Over the past few decades, The Parker Avery Group has worked with dozens of retail and consumer goods organizations in developing and implementing new business processes, organizational designs, and supporting systems. All of these efforts demanded select business areas or all of the company to change. Some of the initiatives were highly successful; however, others did not realize the expected results and benefits.
Whether initiated by new technology, redesigned operational processes, or modifications to an organization’s roles and responsibilities, new ways of working represent change. And change is difficult, even for the most experienced teams.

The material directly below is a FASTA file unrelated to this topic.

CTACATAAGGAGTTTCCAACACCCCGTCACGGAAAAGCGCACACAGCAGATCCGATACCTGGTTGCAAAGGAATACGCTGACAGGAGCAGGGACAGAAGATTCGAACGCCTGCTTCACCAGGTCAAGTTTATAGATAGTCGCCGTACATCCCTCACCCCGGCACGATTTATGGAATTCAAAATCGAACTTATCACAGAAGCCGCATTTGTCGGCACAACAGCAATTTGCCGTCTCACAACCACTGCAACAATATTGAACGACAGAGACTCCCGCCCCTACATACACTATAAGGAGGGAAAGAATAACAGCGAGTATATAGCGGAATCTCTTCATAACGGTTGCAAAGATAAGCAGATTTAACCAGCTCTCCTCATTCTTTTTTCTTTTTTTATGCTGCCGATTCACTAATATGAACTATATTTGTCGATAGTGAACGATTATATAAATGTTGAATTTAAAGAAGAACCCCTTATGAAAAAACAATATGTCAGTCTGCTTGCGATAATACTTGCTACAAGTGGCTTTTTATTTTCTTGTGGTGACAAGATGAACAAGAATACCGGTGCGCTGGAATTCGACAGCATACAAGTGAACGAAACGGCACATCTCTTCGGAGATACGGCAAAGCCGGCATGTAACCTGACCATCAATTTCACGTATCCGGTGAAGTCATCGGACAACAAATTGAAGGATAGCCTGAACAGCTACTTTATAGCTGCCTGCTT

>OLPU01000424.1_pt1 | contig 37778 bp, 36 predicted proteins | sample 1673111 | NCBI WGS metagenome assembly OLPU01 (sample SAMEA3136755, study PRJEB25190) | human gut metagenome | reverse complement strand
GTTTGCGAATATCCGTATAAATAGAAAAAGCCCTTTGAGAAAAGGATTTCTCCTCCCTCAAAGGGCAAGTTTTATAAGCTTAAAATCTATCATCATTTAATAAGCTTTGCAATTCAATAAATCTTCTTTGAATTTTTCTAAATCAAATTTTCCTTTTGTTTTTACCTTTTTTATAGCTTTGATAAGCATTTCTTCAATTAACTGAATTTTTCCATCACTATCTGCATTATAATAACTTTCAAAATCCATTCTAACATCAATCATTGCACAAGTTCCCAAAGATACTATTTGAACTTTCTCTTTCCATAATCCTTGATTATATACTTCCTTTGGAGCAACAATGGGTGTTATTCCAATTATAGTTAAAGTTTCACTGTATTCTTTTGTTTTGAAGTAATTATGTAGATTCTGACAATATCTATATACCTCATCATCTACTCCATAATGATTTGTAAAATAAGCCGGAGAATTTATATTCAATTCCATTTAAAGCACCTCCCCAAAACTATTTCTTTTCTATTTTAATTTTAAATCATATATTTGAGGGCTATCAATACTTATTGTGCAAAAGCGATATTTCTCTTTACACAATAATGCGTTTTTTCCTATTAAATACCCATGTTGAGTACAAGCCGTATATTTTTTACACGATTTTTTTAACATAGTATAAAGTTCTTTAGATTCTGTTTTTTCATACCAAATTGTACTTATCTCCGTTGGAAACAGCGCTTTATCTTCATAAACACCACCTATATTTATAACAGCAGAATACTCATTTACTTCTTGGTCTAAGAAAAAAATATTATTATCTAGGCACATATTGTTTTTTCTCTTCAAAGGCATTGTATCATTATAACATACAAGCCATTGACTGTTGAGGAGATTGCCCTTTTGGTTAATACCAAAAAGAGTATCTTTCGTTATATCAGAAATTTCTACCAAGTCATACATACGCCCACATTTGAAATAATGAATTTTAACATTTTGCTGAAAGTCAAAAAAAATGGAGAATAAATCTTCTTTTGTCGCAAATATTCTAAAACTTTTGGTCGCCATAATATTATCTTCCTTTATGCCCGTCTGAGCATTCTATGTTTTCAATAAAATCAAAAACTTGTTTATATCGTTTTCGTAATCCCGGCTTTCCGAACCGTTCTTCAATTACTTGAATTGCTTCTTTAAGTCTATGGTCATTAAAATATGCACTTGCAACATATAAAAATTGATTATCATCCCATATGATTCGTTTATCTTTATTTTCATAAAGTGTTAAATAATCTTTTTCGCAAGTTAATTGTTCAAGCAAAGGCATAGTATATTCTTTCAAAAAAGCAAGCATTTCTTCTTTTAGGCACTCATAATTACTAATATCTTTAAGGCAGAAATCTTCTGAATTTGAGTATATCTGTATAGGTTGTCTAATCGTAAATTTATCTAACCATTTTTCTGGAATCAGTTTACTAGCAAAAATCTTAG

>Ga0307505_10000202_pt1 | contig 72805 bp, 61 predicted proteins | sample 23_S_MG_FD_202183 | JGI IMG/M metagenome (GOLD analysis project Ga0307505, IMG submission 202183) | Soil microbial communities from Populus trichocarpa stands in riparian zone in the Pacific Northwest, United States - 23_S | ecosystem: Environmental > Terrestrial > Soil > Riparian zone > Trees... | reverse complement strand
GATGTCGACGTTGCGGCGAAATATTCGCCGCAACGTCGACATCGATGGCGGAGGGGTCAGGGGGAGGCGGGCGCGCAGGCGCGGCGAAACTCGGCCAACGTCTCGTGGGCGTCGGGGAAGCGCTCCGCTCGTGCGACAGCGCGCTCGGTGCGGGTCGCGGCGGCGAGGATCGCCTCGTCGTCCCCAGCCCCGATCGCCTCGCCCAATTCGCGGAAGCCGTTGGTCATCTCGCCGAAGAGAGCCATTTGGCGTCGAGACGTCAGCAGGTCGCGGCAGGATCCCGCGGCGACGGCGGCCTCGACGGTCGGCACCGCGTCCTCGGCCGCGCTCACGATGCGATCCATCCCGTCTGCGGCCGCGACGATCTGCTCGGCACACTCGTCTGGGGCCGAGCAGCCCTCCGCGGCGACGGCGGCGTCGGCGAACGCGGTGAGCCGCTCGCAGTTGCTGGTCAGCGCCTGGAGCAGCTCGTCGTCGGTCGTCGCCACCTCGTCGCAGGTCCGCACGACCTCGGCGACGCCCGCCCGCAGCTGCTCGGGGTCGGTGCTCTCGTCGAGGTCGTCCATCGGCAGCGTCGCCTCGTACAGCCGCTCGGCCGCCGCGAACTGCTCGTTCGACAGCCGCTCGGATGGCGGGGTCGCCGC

Many executives wrestle with the notion of organizational change management (OCM). For starters there is always the underlying question: can change really be managed? Change involves people (as in adults) who behave unpredictably and usually prefer to make their own decisions. Secondly, businesses are indefinitely in a state of change, especially retail, so should we expect one team or function to own the expertise for navigating it? Some would argue change management is a core competency every manager and leader needs. Lastly—OCM is perceived to have an abysmal failure rate, which may prove the point that change cannot be managed. But, as an organizational change professional, that’s not a popular opinion to espouse.